Thanks for the sled idea! I will have to look into that!

View Lazyman's profile


5798 posts in 2237 days

#9 posted 02-21-2017 03:02 AM

Personally, I would not do a tongue and groove to make your panels. To be effective they have to be pretty accurately cut or you wind up with minor misalignment that can only be corrected by planing (hand, router jig or machine) or serious sanding afterwords. Also, if you use stock thinner than 3/4”, the tongue and groove start getting pretty thin. Simply edge joining is pretty straight forward as long as you have nice straight edges but you will need a some decent clamps for the glue up. There are various jigs you can make to achieve straight edges with a table saw or router table, if the boards you buy don’t come with the edges straight enough. Or you can learn to sharpen and use a hand plane if you really want to push your woodworking skill.

There are various jigs you can build or buy for cutting box joints on your router table. Practice on some cheaper wood first to learn what can go wrong so you don’t spoil some nicer wood. A small error will multiply over the width of your boards, if you are not careful, and it will not fit together or will have gaps that are hard to hide.

-- Nathan, TX -- Hire the lazy man. He may not do as much work but that's because he will find a better way.

View JBrow's profile


1368 posts in 1769 days

#10 posted 02-21-2017 03:10 AM


The one regret I have is that when I started woodworking I went straight to power tools. They are great to use and make projects go faster. With good tools and a little knowledge, power tools help can produce great results relatively quickly. My regret is that I never spent enough time to become proficient with hand tools and I am a little too old and well-equipped to learn now. If I could get a do-over though, I would probably build some projects with hand tools. I suspect my skill level would advance at a greater rate and I could enjoy the peace and quiet of working in a relatively dust free environment. Then, as I would become proficient with hand tools and saving my money all the while, I would likely move toward power tools for larger and more complex projects.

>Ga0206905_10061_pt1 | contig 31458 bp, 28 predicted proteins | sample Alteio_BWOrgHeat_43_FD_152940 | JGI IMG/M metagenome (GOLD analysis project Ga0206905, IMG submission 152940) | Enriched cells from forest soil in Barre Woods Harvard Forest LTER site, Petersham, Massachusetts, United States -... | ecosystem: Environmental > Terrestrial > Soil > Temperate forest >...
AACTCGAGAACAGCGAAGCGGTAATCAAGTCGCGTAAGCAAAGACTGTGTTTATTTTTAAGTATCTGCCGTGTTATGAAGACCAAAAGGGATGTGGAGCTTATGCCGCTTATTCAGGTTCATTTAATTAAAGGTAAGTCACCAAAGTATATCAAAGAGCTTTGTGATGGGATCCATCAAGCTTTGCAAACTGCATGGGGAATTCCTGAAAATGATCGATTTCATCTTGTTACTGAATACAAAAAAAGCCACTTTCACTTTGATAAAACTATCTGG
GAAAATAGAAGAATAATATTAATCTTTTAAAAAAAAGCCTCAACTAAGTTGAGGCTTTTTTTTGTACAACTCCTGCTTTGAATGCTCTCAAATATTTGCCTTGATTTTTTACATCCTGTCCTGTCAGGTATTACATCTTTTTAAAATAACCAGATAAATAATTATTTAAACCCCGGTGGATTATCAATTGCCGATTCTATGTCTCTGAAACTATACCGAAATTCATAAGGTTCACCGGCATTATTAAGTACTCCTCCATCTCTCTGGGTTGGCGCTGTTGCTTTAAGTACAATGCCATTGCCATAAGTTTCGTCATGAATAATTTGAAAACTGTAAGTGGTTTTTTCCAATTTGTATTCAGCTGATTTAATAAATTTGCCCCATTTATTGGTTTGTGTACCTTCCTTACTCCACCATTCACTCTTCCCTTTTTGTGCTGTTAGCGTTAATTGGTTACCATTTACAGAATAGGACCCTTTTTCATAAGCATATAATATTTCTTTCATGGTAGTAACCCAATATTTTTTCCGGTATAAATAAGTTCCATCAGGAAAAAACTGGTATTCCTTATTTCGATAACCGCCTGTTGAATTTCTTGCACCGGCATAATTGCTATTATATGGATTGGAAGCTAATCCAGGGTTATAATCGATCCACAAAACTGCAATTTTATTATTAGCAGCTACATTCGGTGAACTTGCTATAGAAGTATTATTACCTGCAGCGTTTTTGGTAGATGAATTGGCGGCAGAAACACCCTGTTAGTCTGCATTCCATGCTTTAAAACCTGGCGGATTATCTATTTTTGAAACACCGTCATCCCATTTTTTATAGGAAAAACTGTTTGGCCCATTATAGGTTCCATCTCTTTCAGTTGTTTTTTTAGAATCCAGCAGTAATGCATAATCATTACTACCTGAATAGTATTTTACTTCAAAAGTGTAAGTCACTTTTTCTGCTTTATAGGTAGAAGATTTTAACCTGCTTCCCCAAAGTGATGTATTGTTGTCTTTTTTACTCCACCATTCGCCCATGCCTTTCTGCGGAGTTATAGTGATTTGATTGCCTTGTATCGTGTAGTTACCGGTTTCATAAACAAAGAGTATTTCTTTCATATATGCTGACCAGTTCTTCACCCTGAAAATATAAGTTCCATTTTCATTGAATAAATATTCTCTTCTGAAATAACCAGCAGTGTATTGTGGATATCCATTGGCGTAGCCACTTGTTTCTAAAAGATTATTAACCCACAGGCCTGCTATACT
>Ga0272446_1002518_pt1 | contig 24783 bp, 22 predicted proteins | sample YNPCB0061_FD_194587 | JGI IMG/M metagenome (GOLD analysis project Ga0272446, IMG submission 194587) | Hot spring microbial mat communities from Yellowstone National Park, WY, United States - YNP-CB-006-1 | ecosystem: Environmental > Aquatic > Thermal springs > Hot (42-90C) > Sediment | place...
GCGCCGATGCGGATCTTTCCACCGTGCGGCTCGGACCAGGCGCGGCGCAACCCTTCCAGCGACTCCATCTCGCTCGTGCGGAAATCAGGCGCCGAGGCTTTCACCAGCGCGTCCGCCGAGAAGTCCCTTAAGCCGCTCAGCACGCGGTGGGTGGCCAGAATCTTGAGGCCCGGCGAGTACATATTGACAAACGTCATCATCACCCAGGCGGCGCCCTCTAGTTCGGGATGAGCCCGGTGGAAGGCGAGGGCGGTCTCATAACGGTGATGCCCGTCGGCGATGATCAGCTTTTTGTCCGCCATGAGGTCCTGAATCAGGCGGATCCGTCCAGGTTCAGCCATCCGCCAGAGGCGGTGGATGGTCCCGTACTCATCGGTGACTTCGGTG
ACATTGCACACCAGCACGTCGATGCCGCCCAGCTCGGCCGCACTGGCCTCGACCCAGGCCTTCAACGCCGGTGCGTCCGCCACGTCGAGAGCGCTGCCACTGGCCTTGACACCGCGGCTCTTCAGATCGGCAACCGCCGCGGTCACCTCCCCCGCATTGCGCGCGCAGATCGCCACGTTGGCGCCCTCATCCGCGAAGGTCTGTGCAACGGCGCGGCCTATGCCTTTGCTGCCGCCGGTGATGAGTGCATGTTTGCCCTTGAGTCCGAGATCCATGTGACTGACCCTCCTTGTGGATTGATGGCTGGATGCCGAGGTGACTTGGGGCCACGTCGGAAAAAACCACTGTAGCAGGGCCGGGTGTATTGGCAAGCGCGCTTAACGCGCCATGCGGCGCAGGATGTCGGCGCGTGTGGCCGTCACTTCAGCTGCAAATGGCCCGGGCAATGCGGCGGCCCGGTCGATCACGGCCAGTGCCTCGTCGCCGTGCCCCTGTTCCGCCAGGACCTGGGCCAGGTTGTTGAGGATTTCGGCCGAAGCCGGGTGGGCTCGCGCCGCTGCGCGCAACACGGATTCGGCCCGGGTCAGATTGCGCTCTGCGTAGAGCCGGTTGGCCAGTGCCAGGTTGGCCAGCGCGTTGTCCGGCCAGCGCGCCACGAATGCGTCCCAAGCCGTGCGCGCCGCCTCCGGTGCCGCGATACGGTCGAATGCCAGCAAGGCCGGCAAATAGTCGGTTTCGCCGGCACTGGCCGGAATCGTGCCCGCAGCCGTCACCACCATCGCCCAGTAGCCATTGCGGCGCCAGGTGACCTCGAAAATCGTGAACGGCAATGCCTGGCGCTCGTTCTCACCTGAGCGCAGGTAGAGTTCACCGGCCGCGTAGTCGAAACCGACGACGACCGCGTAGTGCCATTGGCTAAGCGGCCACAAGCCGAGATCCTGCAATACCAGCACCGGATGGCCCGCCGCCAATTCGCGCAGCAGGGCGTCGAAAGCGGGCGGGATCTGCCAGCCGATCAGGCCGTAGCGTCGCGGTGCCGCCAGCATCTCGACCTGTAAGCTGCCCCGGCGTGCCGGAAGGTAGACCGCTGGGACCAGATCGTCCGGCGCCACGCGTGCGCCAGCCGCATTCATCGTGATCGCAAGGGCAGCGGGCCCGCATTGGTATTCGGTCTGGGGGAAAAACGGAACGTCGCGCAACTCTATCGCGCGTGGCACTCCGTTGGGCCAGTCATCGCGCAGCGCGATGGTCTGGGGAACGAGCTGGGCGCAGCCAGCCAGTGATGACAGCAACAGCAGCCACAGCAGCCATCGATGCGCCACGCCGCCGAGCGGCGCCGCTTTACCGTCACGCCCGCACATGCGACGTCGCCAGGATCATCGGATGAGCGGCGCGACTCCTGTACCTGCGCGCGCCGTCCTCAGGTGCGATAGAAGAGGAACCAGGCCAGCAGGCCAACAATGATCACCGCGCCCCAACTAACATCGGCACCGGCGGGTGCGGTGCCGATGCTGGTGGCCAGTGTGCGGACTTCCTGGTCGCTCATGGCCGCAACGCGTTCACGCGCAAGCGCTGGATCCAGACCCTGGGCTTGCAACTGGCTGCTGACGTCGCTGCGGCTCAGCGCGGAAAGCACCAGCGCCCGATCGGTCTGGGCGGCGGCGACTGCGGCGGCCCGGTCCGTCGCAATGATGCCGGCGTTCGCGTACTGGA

YouTube makes the proper use and maintenance of hand tools very accessible. One example is Paul Sellers who I think is a gifted teacher. The link is to his approach to milling lumber with the hand plane.

View cgideon's profile


4 posts in 1310 days

#11 posted 02-21-2017 02:48 PM

Thanks JBrow! I looked up some of his videos and I really like the making tools one, going to try to make some Winding Sticks this weekend.